Think of traditional European or North American gardens and many people will think of conifers. These adaptable plants can provide a real contrast to many of the plants we commonly grow in Australia. In fact, there are several attractive species native to Australia, including the Norfolk Island Pine (Araucaria heterophylla), the Port Jackson Pine (Callitris rhomboidea) and the Queensland Kauri (Agathis robusta).


The conical-shaped ‘Christmas trees’ are the most easily recognised conifers, but there are many others, offering a myriad of shapes and sizes, colours and foliage textures. They range in size from creeping groundcovers to towering giants like the Californian Redwoods.


 Their ease of care has made them a favourite amongst designers and home gardeners. They make excellent long-living screening plants and hedges. The smaller, compact varieties are often used as feature plants in rockeries, garden beds and tubs.

In general conifers prefer cool conditions, but some varieties can be grown successfully in warmer climates – a trip to the Brisbane Botanical Gardens at Mt Coot-tha is a pleasant surprise to most conifer enthusiasts.


Conifers do not require excessive care in terms of maintenance and pest control. Most simply require the following: do not over water, provide plenty of compost/mulch to maintain a cool root system, and trim lightly, if at all, to maintain a neat appearance, unless you are using them for hedges, mazes, bonsai or topiary. Space them well apart, in warmer climates, to allow plenty of air movement and to prevent diseases.


Most suitable soils are rich loams, high in organic content, preferably acidic, and reasonably well drained (few conifers will take waterlogged soils, even for a short time). The foliage of conifers contains toxins which impair the growth of other plants underneath them (even weeds). The root system is usually shallow, fibrous and spreading.


Popular Conifers for the Home Gardener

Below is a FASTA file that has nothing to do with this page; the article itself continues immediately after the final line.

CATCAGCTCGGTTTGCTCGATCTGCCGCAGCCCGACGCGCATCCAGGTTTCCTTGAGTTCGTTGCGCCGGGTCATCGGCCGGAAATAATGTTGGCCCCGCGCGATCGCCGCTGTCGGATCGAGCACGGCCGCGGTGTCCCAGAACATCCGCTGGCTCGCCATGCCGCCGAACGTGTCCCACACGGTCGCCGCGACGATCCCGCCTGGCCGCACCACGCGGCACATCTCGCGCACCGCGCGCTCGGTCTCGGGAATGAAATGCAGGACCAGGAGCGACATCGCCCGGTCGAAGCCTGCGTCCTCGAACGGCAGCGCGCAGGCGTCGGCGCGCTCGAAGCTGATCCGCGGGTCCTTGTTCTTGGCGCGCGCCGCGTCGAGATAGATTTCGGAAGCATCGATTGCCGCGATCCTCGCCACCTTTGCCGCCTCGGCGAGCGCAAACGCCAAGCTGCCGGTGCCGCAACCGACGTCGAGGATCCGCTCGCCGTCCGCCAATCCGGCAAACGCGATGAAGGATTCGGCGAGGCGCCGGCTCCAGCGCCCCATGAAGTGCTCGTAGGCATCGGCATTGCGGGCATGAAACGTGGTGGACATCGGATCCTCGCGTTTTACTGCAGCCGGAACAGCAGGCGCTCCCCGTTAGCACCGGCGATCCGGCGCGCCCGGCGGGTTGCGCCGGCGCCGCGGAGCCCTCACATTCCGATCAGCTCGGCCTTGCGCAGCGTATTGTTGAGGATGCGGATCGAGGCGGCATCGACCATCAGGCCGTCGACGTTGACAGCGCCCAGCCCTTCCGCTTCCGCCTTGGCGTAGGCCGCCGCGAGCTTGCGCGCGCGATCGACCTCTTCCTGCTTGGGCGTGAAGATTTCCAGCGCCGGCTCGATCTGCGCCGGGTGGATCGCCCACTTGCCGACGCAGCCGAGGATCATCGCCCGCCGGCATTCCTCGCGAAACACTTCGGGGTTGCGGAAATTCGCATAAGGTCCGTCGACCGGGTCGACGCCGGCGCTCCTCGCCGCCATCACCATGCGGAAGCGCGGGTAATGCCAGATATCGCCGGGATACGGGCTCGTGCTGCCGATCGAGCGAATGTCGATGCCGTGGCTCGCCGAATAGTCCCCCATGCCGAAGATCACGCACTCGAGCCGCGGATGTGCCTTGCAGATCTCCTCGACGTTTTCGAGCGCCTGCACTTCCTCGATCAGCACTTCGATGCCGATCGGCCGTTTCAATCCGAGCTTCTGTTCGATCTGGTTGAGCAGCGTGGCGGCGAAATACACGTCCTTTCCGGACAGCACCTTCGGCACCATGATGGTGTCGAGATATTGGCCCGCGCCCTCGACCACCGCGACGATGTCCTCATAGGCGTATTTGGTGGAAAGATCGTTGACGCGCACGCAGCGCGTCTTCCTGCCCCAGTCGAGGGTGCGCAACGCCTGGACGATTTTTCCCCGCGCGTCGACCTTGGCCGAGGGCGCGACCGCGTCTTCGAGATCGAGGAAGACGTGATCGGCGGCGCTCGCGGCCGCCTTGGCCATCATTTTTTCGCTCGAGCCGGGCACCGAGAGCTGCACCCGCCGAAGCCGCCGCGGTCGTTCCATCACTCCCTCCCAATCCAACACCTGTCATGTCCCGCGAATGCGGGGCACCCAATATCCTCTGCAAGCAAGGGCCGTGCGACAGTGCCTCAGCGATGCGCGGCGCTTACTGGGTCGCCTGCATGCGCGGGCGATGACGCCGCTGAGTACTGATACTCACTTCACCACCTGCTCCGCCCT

Plant Name

Size(h x w)


Port Jackson Pine (Callitris rhomboidea)

5–10m x 2m

Column-shaped with dense green or blue foliage; hardy Australian native; fast-growing; excellent hedging and screening plant.


Blue Atlas Cedar (Cedrus atlantica ‘Glauca’)

12–20m x 10m

Tall, triangular shape with clumps of short blue needles; hardy but prefers moist, rich soil in cool areas.


Deodar Cedar (Cedrus deodara)


Pyramid shape with pendulous branches and grey-green needles; fast-growing; needs deep, moist soil; feature tree for large gardens.


Lawson Cypress (Chamaecyparis lawsoniana)

10m x 8m

Narrow tree with flattened sprays of leathery leaves; many colours and forms, including dwarf varieties; hardy in well-drained soil; good for rockeries and tubs.


False Cypress (Chamaecyparis obtusa)

30cm-15m x 30cm-10m

Spreading, upward-curving branches; many forms and colours available, including dwarf varieties; needs well-drained soil.


Japanese Cedar (Cryptomeria japonica)

20m x 10m

Pyramid shape with dark green foliage which turns reddish-purple in winter; fast-growing needs moist, cool, sheltered position.


Italian Cypress (Cupressus sempervirens var. stricta)

6-15m x 1m

Narrow column shape with mid-green foliage; likes warm, dry conditions; good formal vertical accent.


Irish Juniper (Juniperus communis ‘Hibernica’)

5m x 2m

Upright column shape with blue-green, dense foliage; hardy but prefers well-drained soil; good vertical accents


Creeping Juniper (Juniperus horizontalis)

1m x 3m

Prostrate, layering habit; blue-green foliage; hardy in most areas.


Blue Spruce (Picea pungens var. glauca)

5–12m x 5m

Pyramid shape with short whorls of bluish needles; prefers cool, rich soils; often used as living Christmas trees.


Mountain Pine (Pinus mugo)

5m x 3m

Spreading, twisted branches with dark green needles; hardy but slow-growing; good feature plant and bonsai subject.


Yellow Cypress (Thuja occidentalis)

15m x 5m

Flattened sprays of dark green leaves; tree and shrub forms available; prefers fertile, well-drained soil.



For additional advice refer to books and ask your local nursery or garden centre. Their knowledge of the local climate and conditions will greatly assist you in selecting the right conifers for your garden.



Book Review

‘Growing Conifers’ by John Mason (Kangaroo Press)

Newly written and released, this book looks at the conifer group of plants from two points of view – temperate climates and subtropics. The author has considered the full range of Australian and overseas climates when producing this book. Abundant lists of plants are supplemented with colour photographs and plant descriptions.

Everything you may want to know about conifers is covered: how they are grown, how to propagate the plants, how to plant and train them into shapes, and how to use them in a garden design.

The book recently had its much publicised launch in the Brisbane Botanic Gardens, surrounded by stunning conifers.

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